Updated April 09, 2018 14:17:34
Gas company Linc Energy has been found guilty of causing serious environmental harm at its underground coal gasification (UCG) plant on Queensland’s western Darling Downs.
Linc Energy was charged with five counts of wilfully and unlawfully causing environmental harm between 2007 and 2013 at Chinchilla.
The corporation pleaded not guilty to the offences at the beginning of the 10-week trial in the District Court in Brisbane.
Linc Energy did not defend itself in court because it is in liquidation, so no-one was in the dock or at the bar table representing the defence.
During the trial, the prosecution said Linc Energy was aware it was causing serious damage but allowed operations to continue because it was putting commercial interests above environmental obligations.
The company mismanaged the underground burning of coal seams at the plant, causing the release of contaminants into the soil, air and water.
Linc injected air into underground combustion chambers at pressures that were too high, causing the rock surrounding the coal seam to fracture and allowing the escape of toxic gases.
Former employees gave evidence about how they witnessed bubbling around the gasifier during heavy rain.
A witness statement by former gas operator Timothy Ford, which he prepared in 2015 before his death, was tendered as evidence.
He said the gas burnt his eyes and nose and he would need to leave the plant after work to get fresh air because it made him feel sick.
In 2015, the Queensland Government imposed an “excavation exclusion zone” on more than 300 square kilometres around the Linc facility where landholders were banned from digging any hole deeper than 2 metres.
The zone was lifted at the beginning of this year.
Linc Energy will be sentenced on May 11. The company is facing maximum penalties of up to $9 million in fines.
Hopeland cattle grazierToby Trebilco said he first heard of issues of contamination in 2014.
Mr Trebilco said he had his property tested a number of times by Queensland Environment Department officers during the investigation, and he claimed no contamination was ever found in his bores or dams.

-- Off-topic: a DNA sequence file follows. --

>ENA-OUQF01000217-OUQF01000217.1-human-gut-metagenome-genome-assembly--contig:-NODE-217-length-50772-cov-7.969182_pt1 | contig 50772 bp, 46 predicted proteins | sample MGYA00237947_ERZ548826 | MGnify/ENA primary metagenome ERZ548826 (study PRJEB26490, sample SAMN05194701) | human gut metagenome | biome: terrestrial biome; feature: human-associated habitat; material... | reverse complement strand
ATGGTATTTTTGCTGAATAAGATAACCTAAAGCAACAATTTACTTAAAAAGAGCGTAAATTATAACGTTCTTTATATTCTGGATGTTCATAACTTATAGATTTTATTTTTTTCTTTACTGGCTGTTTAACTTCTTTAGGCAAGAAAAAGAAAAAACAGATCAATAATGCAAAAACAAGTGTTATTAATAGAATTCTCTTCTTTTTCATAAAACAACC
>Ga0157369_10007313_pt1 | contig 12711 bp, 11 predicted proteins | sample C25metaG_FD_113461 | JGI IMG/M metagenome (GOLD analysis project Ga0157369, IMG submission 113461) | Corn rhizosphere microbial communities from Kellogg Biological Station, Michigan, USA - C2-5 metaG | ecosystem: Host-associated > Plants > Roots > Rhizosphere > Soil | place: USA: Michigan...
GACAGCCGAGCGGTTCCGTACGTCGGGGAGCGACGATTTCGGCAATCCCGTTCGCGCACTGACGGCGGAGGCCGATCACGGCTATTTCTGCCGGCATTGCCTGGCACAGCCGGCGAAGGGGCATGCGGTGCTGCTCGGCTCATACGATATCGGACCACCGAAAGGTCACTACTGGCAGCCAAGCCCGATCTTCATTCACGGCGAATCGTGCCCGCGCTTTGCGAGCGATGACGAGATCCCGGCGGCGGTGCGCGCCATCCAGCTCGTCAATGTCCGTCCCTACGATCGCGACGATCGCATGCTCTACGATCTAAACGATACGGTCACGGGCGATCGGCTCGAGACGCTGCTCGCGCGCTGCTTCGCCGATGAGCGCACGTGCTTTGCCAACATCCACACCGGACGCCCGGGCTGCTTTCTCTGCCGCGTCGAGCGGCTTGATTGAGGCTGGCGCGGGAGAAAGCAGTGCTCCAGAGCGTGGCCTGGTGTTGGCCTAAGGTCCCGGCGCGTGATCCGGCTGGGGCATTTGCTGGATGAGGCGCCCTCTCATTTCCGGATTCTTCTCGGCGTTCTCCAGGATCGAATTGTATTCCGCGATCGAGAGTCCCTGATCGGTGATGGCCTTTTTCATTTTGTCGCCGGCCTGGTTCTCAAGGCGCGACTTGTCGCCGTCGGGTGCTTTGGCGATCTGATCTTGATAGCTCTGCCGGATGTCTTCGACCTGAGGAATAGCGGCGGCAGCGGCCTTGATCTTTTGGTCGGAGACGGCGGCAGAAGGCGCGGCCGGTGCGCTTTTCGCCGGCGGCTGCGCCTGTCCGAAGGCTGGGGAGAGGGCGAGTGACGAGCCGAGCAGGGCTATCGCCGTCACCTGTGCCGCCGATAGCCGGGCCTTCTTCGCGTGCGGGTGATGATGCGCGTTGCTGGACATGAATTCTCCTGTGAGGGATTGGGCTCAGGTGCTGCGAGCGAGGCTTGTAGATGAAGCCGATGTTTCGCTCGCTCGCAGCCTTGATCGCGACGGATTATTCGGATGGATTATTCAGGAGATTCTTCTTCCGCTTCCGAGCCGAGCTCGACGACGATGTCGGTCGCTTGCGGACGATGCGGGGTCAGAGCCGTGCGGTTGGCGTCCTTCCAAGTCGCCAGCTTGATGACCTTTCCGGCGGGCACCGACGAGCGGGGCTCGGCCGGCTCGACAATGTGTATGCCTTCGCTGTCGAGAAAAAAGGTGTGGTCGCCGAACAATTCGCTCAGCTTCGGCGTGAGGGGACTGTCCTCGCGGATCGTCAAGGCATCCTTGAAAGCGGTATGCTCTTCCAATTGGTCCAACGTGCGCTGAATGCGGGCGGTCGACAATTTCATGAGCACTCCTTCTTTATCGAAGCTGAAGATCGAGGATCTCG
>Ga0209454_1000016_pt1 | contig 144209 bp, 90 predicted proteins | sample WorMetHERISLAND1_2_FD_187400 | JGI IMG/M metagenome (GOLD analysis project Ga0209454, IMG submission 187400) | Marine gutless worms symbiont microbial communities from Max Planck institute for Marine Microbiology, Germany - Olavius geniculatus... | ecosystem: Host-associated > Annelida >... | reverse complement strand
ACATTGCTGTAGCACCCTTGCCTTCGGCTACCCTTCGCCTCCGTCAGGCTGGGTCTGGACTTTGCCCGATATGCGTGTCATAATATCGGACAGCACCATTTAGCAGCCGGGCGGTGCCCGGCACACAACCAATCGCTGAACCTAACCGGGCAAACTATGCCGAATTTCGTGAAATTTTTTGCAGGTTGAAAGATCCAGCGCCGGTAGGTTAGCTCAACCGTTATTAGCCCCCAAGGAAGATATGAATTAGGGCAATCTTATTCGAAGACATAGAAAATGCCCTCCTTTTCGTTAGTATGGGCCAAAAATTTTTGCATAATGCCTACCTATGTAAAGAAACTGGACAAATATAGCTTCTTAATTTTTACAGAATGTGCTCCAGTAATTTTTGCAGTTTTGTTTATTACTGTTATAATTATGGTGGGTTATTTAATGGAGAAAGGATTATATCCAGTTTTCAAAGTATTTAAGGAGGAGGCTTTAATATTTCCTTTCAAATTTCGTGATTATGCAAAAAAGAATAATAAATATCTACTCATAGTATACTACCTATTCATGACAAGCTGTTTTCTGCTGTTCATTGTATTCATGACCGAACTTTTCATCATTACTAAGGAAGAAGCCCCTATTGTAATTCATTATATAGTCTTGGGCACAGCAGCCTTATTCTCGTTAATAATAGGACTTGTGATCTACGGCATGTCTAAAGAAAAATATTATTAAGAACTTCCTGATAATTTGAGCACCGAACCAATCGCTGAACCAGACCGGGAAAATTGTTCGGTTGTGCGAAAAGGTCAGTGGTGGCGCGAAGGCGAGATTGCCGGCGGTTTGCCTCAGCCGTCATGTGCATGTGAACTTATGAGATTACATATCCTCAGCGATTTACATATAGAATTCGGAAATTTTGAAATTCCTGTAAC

“I’ve never seen anything like it — to see what they went through to try and find contamination,” he said.
“Perfect, underground water is perfect — our bores have been tested and tested and tested — there was nothing we could point to, not one thing.”
Mr Trebilco was compensated by Linc Energy for wells placed on his property at the time.
He said he believed one day the site would be cattle grazing land again, and did not think it was likely that UCG would ever have a place in Queensland in the future.
He said the Hopeland district was a very beautiful tight-knit community and despite their differences, life would go on.
“We’ll move on from that … we’ll move on,” he said.
Chinchilla resident Shay Dougall said she had been living 10 kilometres from the site at the time and did not believe the industry was handled properly by the State Government from the beginning.
“Regardless of the size of that damage … even if that damage is able to be contained conveniently to a boundary fence, it is the implications that goes along with that that shows our Government is incapable of managing that type of industry,” Ms Dougall said.
Topics:courts-and-trials, law-crime-and-justice, oil-and-gas, industry, company-news, business-economics-and-finance, land-management, environmental-management, environment, environmental-impact, hopeland-4413, qld, brisbane-4000, australia, chinchilla-4413, bundaberg-4670, toowoomba-4350
First posted April 09, 2018 12:01:42